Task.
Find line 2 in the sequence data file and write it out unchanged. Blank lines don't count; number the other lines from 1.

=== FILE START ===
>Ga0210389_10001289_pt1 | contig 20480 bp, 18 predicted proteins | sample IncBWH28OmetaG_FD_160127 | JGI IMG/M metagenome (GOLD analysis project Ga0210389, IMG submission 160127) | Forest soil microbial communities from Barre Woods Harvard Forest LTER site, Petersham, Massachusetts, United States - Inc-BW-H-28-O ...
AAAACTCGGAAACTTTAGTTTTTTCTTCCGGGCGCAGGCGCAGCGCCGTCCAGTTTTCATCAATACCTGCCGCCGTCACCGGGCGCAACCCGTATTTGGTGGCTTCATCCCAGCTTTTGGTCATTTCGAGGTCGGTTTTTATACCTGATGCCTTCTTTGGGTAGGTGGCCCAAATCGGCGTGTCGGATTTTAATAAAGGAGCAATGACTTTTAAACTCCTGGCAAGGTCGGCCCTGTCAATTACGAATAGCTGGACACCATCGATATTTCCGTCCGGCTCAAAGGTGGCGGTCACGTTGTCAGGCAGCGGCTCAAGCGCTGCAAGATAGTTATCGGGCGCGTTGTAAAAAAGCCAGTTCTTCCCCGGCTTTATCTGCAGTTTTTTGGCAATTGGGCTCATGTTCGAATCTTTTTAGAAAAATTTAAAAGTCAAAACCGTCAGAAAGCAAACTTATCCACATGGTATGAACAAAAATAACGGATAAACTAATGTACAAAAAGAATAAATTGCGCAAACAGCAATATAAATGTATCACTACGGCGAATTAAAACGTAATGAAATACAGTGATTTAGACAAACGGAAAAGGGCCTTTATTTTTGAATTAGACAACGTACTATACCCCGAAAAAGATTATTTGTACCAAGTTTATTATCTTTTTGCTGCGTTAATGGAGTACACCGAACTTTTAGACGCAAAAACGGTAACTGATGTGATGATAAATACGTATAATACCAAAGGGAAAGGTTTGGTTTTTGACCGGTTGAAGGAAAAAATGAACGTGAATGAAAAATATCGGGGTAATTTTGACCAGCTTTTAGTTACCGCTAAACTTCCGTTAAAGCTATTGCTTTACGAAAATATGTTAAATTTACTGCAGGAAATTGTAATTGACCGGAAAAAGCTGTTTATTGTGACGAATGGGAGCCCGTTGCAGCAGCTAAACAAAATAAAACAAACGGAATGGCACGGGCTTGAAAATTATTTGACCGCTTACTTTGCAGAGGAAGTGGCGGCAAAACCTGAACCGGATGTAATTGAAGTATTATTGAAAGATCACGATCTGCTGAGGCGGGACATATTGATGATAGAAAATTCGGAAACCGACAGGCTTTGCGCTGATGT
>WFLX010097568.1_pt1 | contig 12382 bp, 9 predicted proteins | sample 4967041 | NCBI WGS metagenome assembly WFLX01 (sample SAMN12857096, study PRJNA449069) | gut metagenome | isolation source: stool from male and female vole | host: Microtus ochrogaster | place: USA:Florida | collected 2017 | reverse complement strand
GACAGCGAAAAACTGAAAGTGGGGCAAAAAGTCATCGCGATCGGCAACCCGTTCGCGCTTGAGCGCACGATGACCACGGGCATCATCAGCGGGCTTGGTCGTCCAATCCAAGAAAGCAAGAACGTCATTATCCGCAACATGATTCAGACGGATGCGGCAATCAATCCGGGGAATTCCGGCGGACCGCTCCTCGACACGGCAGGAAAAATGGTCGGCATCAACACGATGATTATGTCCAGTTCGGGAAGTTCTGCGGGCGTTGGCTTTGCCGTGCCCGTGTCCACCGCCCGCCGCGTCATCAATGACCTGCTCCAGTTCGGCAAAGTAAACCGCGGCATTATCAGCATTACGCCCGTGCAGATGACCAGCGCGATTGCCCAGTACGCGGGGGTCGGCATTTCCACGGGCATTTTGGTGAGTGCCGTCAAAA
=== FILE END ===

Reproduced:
AAAACTCGGAAACTTTAGTTTTTTCTTCCGGGCGCAGGCGCAGCGCCGTCCAGTTTTCATCAATACCTGCCGCCGTCACCGGGCGCAACCCGTATTTGGTGGCTTCATCCCAGCTTTTGGTCATTTCGAGGTCGGTTTTTATACCTGATGCCTTCTTTGGGTAGGTGGCCCAAATCGGCGTGTCGGATTTTAATAAAGGAGCAATGACTTTTAAACTCCTGGCAAGGTCGGCCCTGTCAATTACGAATAGCTGGACACCATCGATATTTCCGTCCGGCTCAAAGGTGGCGGTCACGTTGTCAGGCAGCGGCTCAAGCGCTGCAAGATAGTTATCGGGCGCGTTGTAAAAAAGCCAGTTCTTCCCCGGCTTTATCTGCAGTTTTTTGGCAATTGGGCTCATGTTCGAATCTTTTTAGAAAAATTTAAAAGTCAAAACCGTCAGAAAGCAAACTTATCCACATGGTATGAACAAAAATAACGGATAAACTAATGTACAAAAAGAATAAATTGCGCAAACAGCAATATAAATGTATCACTACGGCGAATTAAAACGTAATGAAATACAGTGATTTAGACAAACGGAAAAGGGCCTTTATTTTTGAATTAGACAACGTACTATACCCCGAAAAAGATTATTTGTACCAAGTTTATTATCTTTTTGCTGCGTTAATGGAGTACACCGAACTTTTAGACGCAAAAACGGTAACTGATGTGATGATAAATACGTATAATACCAAAGGGAAAGGTTTGGTTTTTGACCGGTTGAAGGAAAAAATGAACGTGAATGAAAAATATCGGGGTAATTTTGACCAGCTTTTAGTTACCGCTAAACTTCCGTTAAAGCTATTGCTTTACGAAAATATGTTAAATTTACTGCAGGAAATTGTAATTGACCGGAAAAAGCTGTTTATTGTGACGAATGGGAGCCCGTTGCAGCAGCTAAACAAAATAAAACAAACGGAATGGCACGGGCTTGAAAATTATTTGACCGCTTACTTTGCAGAGGAAGTGGCGGCAAAACCTGAACCGGATGTAATTGAAGTATTATTGAAAGATCACGATCTGCTGAGGCGGGACATATTGATGATAGAAAATTCGGAAACCGACAGGCTTTGCGCTGATGT